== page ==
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Wednesday, 13 February 2013

The big stuff

You know those days when you feel like you just put a chink in your kids' armor?

I'm having one of those days.

Maybe I've been up too late reading, or up too early not-writing (guilt, frustration, more guilt), or maybe I just woke up on the wrong side of the planet from friendly, warm, tolerant and patient. And even though the point I was making to my boys this morning about jumping to help when someone asks for it is a good/valid/vital point to make, I wasn't patient or kind. I was distant and annoyed, and I could feel the hurt pouring off both of them in waves. I didn't need to do it that way.

I think about all the ways we put ourselves together as human beings; the things we love, or dislike, the way we trust, or not, and the things we risk every time we try something new. Every disappointment adds a little armor, every success loosens the armor so it's not so tight and restricting. A lot of armor gets heavy and unwieldy, and makes walking through doors difficult. Not to mention the number it does on happiness.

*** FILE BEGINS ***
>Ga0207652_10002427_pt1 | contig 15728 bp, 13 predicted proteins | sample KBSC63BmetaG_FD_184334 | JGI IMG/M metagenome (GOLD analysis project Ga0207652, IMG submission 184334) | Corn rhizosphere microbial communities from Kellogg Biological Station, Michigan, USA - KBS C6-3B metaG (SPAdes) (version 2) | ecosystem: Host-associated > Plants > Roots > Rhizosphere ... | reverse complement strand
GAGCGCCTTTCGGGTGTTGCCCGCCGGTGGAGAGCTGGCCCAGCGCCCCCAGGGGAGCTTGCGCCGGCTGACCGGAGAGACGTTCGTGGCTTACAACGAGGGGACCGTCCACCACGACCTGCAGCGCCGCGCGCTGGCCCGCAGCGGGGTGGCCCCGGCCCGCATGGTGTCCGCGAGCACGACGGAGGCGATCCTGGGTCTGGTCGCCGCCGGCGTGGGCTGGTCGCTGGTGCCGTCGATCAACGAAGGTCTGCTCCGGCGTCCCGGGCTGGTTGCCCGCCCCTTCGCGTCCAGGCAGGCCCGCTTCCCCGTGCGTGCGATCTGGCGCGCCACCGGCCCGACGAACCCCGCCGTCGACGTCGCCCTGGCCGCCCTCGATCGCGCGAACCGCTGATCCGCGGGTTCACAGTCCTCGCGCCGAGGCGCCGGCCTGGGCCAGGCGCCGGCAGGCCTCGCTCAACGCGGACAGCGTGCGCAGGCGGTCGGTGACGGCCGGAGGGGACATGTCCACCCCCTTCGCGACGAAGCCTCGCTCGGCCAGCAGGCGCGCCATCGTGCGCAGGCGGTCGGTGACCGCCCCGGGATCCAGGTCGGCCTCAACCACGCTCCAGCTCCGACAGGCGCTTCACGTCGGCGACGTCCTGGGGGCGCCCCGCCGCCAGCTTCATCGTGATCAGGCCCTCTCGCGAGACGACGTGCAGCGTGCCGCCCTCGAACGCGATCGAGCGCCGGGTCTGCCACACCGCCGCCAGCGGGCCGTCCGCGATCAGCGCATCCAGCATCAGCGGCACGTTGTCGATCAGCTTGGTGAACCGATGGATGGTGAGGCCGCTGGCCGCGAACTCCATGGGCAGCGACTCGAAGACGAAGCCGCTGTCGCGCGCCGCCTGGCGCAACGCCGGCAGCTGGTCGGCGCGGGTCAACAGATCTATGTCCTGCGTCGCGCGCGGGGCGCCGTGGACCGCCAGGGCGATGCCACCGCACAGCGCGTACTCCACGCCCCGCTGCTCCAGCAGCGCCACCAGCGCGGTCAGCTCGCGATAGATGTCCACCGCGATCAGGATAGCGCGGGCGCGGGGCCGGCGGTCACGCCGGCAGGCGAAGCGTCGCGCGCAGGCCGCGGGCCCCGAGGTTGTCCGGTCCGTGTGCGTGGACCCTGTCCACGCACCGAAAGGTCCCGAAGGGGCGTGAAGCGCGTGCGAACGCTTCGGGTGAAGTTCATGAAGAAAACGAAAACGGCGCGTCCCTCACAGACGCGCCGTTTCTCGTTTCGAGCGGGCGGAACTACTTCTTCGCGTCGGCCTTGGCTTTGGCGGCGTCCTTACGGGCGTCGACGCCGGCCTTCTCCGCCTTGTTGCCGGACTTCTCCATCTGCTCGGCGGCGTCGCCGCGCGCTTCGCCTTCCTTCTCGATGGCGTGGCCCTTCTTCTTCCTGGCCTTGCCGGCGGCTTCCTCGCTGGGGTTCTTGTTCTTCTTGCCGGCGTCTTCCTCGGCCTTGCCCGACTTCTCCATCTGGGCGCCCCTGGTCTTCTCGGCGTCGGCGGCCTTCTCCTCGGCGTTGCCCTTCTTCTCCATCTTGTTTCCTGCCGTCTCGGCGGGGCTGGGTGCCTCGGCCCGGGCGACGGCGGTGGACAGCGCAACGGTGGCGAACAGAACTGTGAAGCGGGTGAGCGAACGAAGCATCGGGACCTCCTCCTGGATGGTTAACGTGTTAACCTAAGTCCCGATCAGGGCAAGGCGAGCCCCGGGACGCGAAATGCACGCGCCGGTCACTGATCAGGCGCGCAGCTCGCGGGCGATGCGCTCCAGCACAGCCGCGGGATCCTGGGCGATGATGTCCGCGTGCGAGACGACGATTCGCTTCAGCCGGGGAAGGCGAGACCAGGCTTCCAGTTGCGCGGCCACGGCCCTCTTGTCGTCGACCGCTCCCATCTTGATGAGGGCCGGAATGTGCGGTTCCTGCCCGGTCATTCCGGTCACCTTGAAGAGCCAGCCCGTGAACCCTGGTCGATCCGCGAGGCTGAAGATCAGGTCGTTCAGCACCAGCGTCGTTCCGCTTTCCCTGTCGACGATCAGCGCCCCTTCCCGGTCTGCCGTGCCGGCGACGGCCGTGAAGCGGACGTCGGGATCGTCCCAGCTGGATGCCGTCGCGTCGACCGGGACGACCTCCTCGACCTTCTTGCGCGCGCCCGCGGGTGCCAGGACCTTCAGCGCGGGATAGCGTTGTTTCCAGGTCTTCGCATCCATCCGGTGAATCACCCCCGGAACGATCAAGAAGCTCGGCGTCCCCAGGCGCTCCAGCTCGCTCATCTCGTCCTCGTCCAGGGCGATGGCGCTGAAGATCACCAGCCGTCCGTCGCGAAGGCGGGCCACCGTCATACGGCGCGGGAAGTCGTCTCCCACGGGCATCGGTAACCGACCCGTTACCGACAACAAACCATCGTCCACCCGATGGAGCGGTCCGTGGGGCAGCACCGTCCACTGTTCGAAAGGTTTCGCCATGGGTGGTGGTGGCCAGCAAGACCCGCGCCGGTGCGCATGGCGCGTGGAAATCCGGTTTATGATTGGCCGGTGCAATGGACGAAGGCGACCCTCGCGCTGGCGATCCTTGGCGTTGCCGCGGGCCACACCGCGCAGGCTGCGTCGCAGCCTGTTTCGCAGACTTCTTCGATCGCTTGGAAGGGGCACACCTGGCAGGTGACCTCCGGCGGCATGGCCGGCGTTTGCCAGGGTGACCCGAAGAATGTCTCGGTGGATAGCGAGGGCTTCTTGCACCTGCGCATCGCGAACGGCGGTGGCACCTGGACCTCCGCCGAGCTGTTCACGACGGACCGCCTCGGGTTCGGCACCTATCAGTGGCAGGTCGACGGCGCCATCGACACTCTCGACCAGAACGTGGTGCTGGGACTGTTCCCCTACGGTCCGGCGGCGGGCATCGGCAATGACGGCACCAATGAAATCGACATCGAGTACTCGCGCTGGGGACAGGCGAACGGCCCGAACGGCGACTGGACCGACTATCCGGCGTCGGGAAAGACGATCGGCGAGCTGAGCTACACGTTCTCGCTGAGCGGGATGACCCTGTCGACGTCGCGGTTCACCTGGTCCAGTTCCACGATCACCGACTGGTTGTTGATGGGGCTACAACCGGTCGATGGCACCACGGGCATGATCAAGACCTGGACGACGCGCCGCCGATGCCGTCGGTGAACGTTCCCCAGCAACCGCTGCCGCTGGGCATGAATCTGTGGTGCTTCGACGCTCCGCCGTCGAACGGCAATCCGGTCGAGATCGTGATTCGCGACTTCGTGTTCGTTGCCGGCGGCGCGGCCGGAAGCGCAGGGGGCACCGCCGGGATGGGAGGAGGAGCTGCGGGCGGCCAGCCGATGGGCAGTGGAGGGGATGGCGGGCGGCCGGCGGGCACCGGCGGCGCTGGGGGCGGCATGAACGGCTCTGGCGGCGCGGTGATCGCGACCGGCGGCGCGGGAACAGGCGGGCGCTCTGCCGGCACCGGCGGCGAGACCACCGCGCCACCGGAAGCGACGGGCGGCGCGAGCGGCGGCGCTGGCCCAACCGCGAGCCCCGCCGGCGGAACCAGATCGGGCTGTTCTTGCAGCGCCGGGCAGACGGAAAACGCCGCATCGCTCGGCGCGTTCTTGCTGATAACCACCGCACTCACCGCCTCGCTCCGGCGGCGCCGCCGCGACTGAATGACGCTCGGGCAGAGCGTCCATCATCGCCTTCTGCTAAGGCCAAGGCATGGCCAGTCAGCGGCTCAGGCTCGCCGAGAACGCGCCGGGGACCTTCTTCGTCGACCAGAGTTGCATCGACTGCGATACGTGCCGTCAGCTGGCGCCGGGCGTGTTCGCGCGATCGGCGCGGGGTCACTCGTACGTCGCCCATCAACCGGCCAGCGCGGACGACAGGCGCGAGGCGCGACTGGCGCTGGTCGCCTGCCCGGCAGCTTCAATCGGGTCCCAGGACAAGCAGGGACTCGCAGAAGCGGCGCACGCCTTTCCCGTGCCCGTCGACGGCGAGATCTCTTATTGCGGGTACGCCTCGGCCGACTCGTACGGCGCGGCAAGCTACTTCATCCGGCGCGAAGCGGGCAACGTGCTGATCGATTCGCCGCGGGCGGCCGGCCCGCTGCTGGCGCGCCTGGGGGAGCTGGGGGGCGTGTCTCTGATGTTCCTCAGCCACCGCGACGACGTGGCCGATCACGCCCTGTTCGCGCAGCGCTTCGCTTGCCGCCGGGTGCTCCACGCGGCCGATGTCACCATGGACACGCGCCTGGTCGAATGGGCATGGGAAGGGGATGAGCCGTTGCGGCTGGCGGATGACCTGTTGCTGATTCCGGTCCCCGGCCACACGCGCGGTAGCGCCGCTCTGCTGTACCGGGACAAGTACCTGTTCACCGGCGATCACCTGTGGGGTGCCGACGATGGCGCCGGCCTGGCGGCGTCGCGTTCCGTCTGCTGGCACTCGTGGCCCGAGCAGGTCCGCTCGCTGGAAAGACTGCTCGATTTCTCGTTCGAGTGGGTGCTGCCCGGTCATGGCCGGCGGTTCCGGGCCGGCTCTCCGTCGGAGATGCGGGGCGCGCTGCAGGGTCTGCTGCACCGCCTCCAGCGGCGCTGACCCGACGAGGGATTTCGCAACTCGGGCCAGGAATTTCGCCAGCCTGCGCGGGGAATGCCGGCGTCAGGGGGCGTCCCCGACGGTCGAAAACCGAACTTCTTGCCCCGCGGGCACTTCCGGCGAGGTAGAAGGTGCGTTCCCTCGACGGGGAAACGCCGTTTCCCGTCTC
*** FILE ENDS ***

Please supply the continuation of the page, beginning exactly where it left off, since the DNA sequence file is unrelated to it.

As a writer, I'm always looking for ways to strip away my characters' armor; to take them to their most vulnerable place and then let them put themselves together again. That's usually when the story starts to get really good, when the reader becomes invested in the person whose imaginary struggles have just become something tangible. But as a parent, my job is to build up the confidence and self-assurance that makes armor obsolete. To give my kinds the sense of security that I'm not part of the problem, I'm part of whatever solution they're willing to let me in on.

I read a facebook post recently that said something like: "Listen when your kids tell you the little stuff now, so they'll come to you with the big stuff later. Because to your kids, it's all big stuff."

When I pick the boys up from school today they'll most likely have forgotten what happened this morning, or at least it will cease to matter in the grand scheme of friends and homework. But I will apologize to them for trying to teach a lesson from a place of annoyance and disappointment. Those are the places where armor gets made, and frankly, a foundry is too hot and uncomfortable to spend time in. I'd much rather be the parent who looks for the lessons in their greatness; who hangs out on the warm, friendly and tolerant side of the planet where Valentines get homemade and conversations about Lego castles and excavating the sand yard are the best ones of the day.

Because no matter how small it may seem, it really is all big stuff.

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